Thursday, December 25, 2014

Merry Christmas!

Merry Christmas to all who follow my bike ramblings! I managed to get in a Christmas morning ride with a few friends.
Thanks for the ride Cindy, Jan, and Chris!

In Christmas letter fashion, here's my year in review (if you loathe Christmas letters, feel free to stop reading now).


I had a short racing season this year. I did just 8 races before leaving for Europe in May: one time trial, and 7 road races. I won the first road race in Sequim. It's only because most of the Cat 4 women don't ride much in the winter, or the newbies haven't figured it out yet. Basically, I seem to "peak" in the first race. From then on, it's all downhill (figuratively, of course--if it was really all downhill, I'd do great!).

I also experienced my first crash in a race. I was lucky as I ended up in the ditch and only received minor scratches and a whole lotta mud in my hair. My friend and teammate was not so lucky. She ended up on the pavement with a broken collarbone and thumb. The next week, I raced the same course again. I didn't think I was nervous, until I got dropped and felt such relief. I knew I wouldn't crash if I was by myself.


I left May 19th for my longest tour yet. I started in Mainz, Germany with my friend, Christian. We rode north, visiting Berlin, then family, and friends (especially Alex and Markus in Bremen) before crossing into Denmark. After a couple of short days in Denmark, we crossed into Sweden. We rode the coast to Norway. We were in Oslo for the Summer Solstice (a very big deal in Scandinavia). There were parties everywhere, and it was light until the early hours with the sun rising again by about 4:30am.

Christian stayed with me until we got to Bingen, Norway to visit his friend, Jon. Christian had to return home and go back to work. I continued on the North Sea Route up the coast of Norway to Stavanger where I flew to Aberdeen, Scotland. In Scotland, I explored the ruins of Dunnotter Castle, and had to walk my bike up the steepest, most desolate (except for sheep) road I have ever been on. 

I ferried over to Northern Ireland, and worked my way into Ireland and over to Galway and the Atlantic. From there it was a straight ride across the middle of Ireland to Dublin. I had planned a day off in Dublin, but found no room at any inn (except the most expensive inn in Dublin). I stayed in the expensive room, but ferried the next day to Holyhead in Wales.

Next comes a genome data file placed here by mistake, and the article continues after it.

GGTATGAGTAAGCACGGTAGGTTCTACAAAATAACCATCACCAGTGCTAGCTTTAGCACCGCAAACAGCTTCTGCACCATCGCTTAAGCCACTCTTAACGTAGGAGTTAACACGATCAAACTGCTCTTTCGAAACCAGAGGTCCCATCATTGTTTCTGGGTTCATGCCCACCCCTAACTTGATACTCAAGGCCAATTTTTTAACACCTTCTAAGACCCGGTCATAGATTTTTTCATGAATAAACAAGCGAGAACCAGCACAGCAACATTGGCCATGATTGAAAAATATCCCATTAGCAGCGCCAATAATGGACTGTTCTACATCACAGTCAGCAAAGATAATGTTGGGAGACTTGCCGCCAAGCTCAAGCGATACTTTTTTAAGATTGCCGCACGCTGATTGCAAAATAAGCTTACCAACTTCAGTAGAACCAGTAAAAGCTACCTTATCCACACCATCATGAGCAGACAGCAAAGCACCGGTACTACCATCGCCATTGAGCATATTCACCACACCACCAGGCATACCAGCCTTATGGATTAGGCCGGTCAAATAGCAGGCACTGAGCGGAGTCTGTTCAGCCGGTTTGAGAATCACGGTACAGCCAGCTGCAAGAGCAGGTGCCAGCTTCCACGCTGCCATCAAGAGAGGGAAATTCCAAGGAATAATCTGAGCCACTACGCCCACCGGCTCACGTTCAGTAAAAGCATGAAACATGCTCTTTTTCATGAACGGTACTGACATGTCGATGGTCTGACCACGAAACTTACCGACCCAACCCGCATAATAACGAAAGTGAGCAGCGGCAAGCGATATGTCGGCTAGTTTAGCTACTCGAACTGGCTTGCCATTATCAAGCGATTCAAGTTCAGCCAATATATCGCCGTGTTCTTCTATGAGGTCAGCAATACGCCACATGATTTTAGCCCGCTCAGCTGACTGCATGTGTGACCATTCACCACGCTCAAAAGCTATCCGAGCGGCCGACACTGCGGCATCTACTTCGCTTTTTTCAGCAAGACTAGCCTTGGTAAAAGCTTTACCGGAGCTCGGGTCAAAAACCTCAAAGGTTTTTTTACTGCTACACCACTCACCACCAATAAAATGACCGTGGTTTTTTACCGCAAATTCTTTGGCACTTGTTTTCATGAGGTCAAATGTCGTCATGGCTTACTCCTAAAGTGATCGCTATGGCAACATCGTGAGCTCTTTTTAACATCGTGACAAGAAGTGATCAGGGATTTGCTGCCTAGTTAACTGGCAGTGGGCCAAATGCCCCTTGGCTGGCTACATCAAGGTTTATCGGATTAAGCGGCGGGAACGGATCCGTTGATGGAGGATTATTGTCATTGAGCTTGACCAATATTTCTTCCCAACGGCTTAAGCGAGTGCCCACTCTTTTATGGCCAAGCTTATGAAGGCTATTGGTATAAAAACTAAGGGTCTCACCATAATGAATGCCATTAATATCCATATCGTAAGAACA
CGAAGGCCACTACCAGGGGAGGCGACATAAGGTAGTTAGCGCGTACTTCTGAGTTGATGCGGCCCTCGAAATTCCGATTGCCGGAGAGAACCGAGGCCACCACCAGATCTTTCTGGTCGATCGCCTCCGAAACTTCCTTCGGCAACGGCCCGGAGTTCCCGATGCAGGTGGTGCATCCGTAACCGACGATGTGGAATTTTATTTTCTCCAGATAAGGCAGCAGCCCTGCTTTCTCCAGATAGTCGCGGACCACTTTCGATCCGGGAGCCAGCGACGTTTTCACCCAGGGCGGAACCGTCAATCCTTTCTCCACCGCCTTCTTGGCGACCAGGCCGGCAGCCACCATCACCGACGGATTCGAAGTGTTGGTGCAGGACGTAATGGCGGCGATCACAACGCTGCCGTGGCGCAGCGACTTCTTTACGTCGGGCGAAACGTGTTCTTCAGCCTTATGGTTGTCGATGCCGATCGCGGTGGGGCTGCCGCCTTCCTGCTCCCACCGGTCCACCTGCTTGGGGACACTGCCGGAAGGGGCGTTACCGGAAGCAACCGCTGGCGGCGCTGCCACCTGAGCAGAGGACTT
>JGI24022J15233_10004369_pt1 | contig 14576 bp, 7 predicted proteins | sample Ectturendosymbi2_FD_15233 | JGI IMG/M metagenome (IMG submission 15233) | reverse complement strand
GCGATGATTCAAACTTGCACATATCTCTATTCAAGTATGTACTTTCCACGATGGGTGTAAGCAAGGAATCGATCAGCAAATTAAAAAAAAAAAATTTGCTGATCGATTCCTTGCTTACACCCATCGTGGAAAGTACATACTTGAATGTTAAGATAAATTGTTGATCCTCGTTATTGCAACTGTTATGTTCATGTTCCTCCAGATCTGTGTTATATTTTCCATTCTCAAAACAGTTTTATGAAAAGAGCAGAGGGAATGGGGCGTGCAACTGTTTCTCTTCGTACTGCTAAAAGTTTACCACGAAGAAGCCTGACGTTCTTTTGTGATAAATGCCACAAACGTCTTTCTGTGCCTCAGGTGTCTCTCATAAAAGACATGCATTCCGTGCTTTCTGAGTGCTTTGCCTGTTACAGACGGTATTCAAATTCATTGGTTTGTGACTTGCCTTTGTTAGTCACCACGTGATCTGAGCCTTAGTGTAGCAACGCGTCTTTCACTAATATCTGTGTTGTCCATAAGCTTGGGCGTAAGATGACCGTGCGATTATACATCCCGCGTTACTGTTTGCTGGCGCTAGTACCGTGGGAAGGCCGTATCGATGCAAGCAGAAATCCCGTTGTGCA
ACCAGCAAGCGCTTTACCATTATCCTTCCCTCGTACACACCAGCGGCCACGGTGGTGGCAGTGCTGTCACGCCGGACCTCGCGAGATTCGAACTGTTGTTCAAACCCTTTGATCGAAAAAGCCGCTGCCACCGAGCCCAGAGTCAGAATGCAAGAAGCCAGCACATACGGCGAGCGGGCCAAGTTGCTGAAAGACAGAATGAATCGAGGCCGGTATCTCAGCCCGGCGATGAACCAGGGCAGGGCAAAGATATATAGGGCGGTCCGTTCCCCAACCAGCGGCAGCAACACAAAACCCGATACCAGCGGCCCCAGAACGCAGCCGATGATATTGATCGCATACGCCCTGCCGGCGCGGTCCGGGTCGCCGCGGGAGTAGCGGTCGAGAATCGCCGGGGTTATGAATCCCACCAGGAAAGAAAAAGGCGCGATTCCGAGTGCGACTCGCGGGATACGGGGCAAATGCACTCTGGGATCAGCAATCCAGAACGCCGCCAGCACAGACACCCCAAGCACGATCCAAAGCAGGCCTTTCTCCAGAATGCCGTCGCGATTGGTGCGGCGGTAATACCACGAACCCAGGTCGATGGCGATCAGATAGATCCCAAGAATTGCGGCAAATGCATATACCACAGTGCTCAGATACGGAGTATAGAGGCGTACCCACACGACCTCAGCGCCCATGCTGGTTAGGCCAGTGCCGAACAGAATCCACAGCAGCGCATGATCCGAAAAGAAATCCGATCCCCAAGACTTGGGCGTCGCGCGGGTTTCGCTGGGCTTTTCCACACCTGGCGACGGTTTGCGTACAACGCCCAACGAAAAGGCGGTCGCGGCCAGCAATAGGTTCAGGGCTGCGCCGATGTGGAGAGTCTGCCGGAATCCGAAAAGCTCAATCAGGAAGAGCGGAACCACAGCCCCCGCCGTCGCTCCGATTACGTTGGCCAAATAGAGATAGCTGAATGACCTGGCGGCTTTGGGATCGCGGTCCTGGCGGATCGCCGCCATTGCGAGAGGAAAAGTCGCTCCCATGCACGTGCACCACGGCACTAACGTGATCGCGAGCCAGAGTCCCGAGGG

I followed National Cycle Route 5 up the coast, at one point, experiencing the most amazing tailwind ever! I crossed into England on a bike trail (there was even a sign). I met up with my friend Chris in Oxford. He gave me a local's tour of the town (the best kind of tour), where I saw the college used as Hogwarts in Harry Potter, and got to ride a double-decker bus! As I worked my way toward London, I spent a night in Slough with a great gal named Jane. She took me home when I couldn't find any place to camp in or around Windsor (doesn't Her Majesty want people camping around her castle?). 

In London, I stayed at Crystal Palace Caravan Park about 7 miles from the center of London. I spent 3 nights there, and rode down into London for two very full days of sightseeing. When I left London for good, I somehow ended up going to Greenwich (south of where I needed to go) where I cycled up to the Observatory and the Prime Meridian. 

I left England on a ferry from Harwich to Hook van Holland. In Hook van Holland I met Olga, a French gal on her first ever bike tour. We were going the same way toward Amsterdam, so we rode together on her last day. We finished at her friend's house in Haarlem where I was also invited to stay the night. Jonas and his parents were very nice!

Amsterdam, the next day, was not to be as there was a very bad storm that caused the storm drains to overflow and flood the streets with raw sewage. I reached the city sign for Amsterdam, and took a right heading back south without actually going into the city. Instead, I explored Rotterdam the next day, going through the Heinenoord Tunnel...twice. On my way across Holland back to Germany, I found the Hovenring elevated bicycle roundabout with a little help from Mariella and her cousin Daniella. 

I left Holland at Venlo, returning to Germany where I met up with Christian near Düsseldorf for the last few days of riding the Rhein Radweg back to Mainz. I flew home on August 6th. I had spent 2 1/2 months cycling 3786 miles around Europe.

Super Biker Grandma!

September 3rd, my oldest son and my daughter-in-law had their first baby. My sweet sweet Grayson! I'm not being biased when I say he is the cutest baby on the planet!!! I love being a grandma, and try to get to Eugene as often as possible to get me some baby hugs! I will be in charge of all things bikey!

A New Girl in the Stable

After returning from Europe, I turned my sights to the next couple of tours. These will be dirt road tours.  Joyride Bikes just happened to have the bike I wanted for them--a Surly ECR. "Mama Cass" is a mid-fat bike with 3" tires. I was fortunate to get to take her over to Twisp with my friends, Bill and Melody, to do some gravel/mountain biking. It was a blast!